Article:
A team led by researchers from the UK's Durham University says the threat of another galaxy colliding with the Milky Way could happen much sooner than previously thought and might send our entire solar system hurtling off in a new direction.
Fortunately for us, and probably for everything and everyone we'll ever know, this collision between the Milky Way and the smaller galaxy known as the Large Magellanic Cloud (LMC) probably won't happen for 2 billion years. The event isn't expected to take place for another 2.5 billion years or so, and if mankind hasn't already turned Earth into an uninhabitable wasteland on its own, we'll surely have had long enough to come up with an exit strategy if one is needed.
A catastrophic crash could wake up a dormant black hole in the Milky Way, which would begin devouring surrounding gas, expand in size by up to 10 times and, potentially, fling the Solar System into intergalactic space.
'This phenomenon will generate powerful jets of high energy radiation emanating from just outside the black hole.More news: Paris protesters try to revive yellow vest movement
"While two billion years is an extremely long time compared to a human lifetime, it is a very short time on cosmic timescales", said astrophysicist Marius Cautun, with Durham University's Institute for Computational Cosmology. It's also six billion years sooner than the predicted impact between the Milky Way and our closest neighbouring galaxy, Andromeda. So far, it has managed to get by relatively unscathed in the grand scheme of things. Astronomers hadn't previously pegged the smaller galaxy as a compelling collision candidate, thinking instead that the fast-moving LMC would continue orbiting the Milky Way (MW) for eons or eventually escape and go on its merry way.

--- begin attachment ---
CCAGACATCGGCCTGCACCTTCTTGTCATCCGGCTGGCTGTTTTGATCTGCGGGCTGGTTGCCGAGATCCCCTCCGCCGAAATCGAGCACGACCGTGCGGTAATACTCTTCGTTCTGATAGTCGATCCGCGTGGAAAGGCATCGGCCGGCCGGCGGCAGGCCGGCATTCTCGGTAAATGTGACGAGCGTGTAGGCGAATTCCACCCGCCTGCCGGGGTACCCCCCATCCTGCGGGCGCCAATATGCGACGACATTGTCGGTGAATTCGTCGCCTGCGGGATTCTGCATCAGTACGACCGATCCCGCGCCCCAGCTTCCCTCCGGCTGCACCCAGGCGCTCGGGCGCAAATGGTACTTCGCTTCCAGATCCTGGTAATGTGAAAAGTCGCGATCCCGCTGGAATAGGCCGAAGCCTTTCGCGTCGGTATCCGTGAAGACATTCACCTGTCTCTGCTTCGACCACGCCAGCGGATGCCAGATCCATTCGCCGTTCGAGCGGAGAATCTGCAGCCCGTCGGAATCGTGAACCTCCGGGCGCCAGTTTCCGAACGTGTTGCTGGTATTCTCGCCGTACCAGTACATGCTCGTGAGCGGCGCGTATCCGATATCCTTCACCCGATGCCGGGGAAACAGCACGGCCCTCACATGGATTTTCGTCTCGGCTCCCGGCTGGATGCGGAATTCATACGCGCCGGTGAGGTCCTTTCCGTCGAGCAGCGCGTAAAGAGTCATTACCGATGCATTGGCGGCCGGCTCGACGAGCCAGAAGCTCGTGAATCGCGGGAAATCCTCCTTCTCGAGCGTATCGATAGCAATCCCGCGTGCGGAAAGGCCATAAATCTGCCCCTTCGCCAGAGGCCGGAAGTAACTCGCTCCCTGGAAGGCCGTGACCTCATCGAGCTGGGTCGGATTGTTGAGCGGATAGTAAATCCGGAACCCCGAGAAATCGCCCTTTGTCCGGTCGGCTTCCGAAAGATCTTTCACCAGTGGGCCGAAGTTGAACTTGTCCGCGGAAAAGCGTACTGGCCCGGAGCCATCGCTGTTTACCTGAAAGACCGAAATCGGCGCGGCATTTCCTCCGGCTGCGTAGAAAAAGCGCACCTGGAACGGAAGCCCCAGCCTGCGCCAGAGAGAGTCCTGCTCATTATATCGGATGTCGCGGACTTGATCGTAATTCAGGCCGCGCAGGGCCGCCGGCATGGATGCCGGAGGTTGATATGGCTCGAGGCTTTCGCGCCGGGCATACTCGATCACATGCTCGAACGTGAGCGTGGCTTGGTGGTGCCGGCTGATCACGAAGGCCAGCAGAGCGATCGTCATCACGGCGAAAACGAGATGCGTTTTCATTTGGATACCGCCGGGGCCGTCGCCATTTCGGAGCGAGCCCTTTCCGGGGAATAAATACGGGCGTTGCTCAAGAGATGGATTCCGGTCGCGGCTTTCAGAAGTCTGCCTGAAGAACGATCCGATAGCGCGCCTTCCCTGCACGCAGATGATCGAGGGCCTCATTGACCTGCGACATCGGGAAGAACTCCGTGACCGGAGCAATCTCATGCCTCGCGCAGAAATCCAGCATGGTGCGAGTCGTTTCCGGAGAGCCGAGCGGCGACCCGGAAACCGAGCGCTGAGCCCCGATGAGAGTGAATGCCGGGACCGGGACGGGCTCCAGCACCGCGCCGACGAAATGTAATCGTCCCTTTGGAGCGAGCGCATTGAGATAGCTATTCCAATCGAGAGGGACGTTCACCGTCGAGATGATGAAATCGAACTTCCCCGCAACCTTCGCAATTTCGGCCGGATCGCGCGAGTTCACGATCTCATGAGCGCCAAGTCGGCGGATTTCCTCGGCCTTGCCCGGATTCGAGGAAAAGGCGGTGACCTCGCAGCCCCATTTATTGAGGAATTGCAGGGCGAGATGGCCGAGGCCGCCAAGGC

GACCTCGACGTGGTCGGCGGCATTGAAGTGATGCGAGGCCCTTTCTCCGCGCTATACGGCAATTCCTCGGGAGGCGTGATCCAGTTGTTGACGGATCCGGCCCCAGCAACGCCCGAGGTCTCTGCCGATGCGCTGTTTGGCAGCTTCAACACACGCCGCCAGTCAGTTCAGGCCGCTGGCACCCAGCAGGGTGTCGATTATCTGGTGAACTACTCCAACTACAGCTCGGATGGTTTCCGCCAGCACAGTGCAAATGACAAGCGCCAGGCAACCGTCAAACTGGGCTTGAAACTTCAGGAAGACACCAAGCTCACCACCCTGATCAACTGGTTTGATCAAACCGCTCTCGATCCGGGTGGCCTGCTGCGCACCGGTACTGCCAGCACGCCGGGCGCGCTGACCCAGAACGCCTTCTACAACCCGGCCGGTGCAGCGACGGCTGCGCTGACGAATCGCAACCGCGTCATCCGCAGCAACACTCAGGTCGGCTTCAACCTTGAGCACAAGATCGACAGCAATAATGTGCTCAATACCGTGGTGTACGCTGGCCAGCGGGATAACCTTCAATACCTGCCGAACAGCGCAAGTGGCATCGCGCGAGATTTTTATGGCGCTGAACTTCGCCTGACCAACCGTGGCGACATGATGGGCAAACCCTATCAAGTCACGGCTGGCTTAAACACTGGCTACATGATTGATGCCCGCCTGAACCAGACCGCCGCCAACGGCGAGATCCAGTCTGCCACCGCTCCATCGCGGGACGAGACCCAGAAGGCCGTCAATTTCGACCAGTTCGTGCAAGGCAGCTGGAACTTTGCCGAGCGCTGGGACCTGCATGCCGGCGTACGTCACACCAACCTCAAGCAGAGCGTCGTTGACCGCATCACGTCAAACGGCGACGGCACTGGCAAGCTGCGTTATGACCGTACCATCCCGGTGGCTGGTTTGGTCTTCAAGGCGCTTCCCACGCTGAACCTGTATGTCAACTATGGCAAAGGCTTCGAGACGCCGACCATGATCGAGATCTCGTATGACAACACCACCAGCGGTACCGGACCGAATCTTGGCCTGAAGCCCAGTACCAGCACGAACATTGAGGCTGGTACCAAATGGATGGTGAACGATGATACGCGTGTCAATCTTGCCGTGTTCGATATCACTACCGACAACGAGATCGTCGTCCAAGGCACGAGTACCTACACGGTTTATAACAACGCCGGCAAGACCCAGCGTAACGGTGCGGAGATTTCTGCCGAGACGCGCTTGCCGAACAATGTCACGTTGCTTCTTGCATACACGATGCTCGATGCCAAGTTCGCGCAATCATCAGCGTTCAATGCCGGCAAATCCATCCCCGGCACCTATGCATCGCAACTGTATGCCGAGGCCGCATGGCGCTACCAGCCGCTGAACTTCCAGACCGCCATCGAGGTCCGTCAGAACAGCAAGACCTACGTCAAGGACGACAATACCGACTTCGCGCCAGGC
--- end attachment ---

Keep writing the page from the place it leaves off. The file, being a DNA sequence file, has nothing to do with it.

These galaxies can lead separate lives for many billions of years, but on occasion, they can find themselves sinking into the centre of their host galaxy, until at last they collide and are swallowed up completely.
In this way, galaxies are constantly evolving and growing, but the Milky Way's poor appetite makes it quite atypical. For example, our nearest neighbour, the Andromeda galaxy, devoured galaxies weighing almost 30 times more than those consumed by the Milky Way.
The Milky Way is on a collision course with a nearby galaxy.More news: Tyler Trent honored by Purdue Basketball ahead of win against Iowa
The LMC will be our first meal in a while.
If the mega-merger happens, it is expected to have a drastic effect on the black hole at the center of our galaxy. And as it slows down, it won't be able to escape our galaxy's clutches.
The Large Magellanic Cloud, a satellite galaxy of the Milky Way, is about 200,000 light-years from Earth.More news: Zola tells Morata he must learn to cope with pressure at Chelsea
So much for keeping your enemies closer.